Vegaøyan – The Vega Archipelago consists of 6,500 islands, islets and reefs on the Helgeland coast of Norway. The archipelago and human activity over the millennia is a cultural heritage for all of humanity.
- Official title: Vegaøyan – The Vega Archipelago
- Country: Norway
- Date of Inscription: 2004
- Category: Cultural
Why visit Vega?
The oldest traces of human activity stretch back 10,000 years, to the Stone Age. Today there are approximately 1,200 permanent residents on the islands, or should we rather say the island. Because nowadays it is almost only the largest island, Vega, that has a permanent settlement. Of the large number of islands, settlements have been found on 80. Fishing and agriculture have been the basis of life for most people.
The island community can be found west of Brønnøysund on the Helgeland coast. The island of Vega and the nearby Søla have mountains of dimensions that rise straight out of the sea. The other islands are fairly low. In this sense, Vega’s geography, and with its human activity, resembles many of the archipelagos in this picturesque part of coastal Norway. However, what makes Vega stand out as very special is the interaction between people and eiders.
Every spring, when the birds move in from the sea to nest, people have arranged for nesting places in the form of special houses. What the eider does is to fill the nest with down, so that the eggs and then the young birds have a soft bed. When the eiders leave the nests, people collects the down, cleans it, cards it and sells it. This is a 1,500-year-old tradition that is actually still being maintained. In our time, it is an important point that this has been a woman’s profession – an economically lucrative profession as well, because gathering down could provide the same income as the all-male Lofoten fisheries.
That is why the world heritage status is so important, it will help to keep the tradition alive. For us, a visit to Vega will give an insight into the nature, the society and this thousand-year-old tradition that UNESCO made a World heritage site in 2004.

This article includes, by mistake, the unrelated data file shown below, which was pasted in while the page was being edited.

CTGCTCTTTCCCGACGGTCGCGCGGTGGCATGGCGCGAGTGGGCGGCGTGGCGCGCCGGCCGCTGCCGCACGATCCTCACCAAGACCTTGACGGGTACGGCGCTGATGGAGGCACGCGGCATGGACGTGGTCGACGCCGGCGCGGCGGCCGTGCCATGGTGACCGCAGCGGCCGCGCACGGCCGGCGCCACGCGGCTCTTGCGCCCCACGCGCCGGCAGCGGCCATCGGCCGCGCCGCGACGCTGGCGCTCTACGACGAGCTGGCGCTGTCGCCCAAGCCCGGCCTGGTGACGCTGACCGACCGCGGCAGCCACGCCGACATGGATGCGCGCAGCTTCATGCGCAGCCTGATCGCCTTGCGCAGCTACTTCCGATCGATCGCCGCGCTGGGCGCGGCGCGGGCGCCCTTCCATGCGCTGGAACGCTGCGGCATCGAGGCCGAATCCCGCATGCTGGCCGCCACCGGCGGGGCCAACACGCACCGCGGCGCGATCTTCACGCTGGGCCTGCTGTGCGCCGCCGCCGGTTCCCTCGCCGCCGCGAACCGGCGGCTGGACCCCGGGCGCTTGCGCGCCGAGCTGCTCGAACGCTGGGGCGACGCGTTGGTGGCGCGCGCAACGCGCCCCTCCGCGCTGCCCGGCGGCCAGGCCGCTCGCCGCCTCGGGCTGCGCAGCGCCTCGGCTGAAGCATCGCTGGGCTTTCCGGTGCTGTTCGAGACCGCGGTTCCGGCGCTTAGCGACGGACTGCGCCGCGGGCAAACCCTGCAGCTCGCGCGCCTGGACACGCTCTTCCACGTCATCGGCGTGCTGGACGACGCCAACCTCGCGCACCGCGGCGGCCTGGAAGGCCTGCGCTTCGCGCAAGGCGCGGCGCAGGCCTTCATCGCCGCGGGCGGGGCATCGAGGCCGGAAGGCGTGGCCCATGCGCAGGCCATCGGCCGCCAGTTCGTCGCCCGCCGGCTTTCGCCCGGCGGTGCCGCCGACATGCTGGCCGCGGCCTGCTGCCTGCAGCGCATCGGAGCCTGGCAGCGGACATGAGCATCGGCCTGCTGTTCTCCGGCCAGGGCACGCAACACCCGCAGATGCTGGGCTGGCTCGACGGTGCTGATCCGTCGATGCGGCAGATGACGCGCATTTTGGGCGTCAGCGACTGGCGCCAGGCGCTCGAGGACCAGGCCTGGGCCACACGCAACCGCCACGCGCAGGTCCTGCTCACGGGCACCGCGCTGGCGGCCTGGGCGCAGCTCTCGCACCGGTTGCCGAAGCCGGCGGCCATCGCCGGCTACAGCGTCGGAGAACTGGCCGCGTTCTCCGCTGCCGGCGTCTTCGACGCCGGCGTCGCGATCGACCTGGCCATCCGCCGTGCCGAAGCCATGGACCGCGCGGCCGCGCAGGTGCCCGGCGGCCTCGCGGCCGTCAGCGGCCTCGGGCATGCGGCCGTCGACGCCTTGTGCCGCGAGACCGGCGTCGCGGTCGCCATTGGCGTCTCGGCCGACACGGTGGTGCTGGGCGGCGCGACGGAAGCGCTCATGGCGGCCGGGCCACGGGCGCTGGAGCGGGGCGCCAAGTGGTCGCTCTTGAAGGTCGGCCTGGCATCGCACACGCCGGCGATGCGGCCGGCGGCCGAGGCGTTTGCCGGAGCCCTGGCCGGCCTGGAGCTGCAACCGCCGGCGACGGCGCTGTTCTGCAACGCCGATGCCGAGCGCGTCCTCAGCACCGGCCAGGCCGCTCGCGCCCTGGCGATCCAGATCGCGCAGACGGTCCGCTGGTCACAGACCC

What does UNESCO say?
UNESCO’s World Heritage Commission decided in 2004 to add Vegaøyan to its list. It contains over a thousand different sites to take care of humanity’s common cultural and/or natural heritage. The listing of Vega satisfies criterion five of the convention.
(v) to be an outstanding example of a traditional human settlement, land-use, or sea-use which is representative of a culture (or cultures), or human interaction with the environment especially when it has become vulnerable under the impact of irreversible change;UNESCO
UNESCO’s brief description of “Vegaøyan – The Vega Archipelago“, entry no. 1143 on the World Heritage List:
A cluster of dozens of islands centred on Vega, just south of the Arctic Circle, forms a cultural landscape of 107,294 ha, of which 6,881 ha is land. The islands bear testimony to a distinctive frugal way of life based on fishing and the harvesting of the down of eider ducks, in an inhospitable environment. There are fishing villages, quays, warehouses, eider houses (built for eider ducks to nest in), farming landscapes, lighthouses and beacons. There is evidence of human settlement from the Stone Age onwards. By the 9th century, the islands had become an important centre for the supply of down, which appears to have accounted for around a third of the islanders’ income. The Vega Archipelago reflects the way fishermen/farmers have, over the past 1,500 years, maintained a sustainable living and the contribution of women to eiderdown harvesting.UNESCO’s brief description
The World Heritage Centre
Any World Heritage site with respect for itself and its cultural or natural heritage must have a World Heritage Centre. The one at Vega opened in 2019 with a magnificent location and in a great building. Inside, we can wander freely through an exhibition of the history of Vegaøyan from the Stone Age up to our time. A separate department deals with other world heritage sites. (By the way, Vegaøyan is the plural tense of Vega, meaning Vega islands.)
The centre is very good with extensive use of modern technology. Also, not least, we get to feel and touch the eider down itself, we get to try to card it, or harp it, as they say here. Old photos in combination with new ones show how older buildings on the islands have been taken care of. Large posters tell about the lives and work of women in the eiderdown industry, which was an independent reason why Vegaøyan became a World heritage site.
Around the centre building, a wooden plank walkway has been created between different stations. There seems to be more to come here.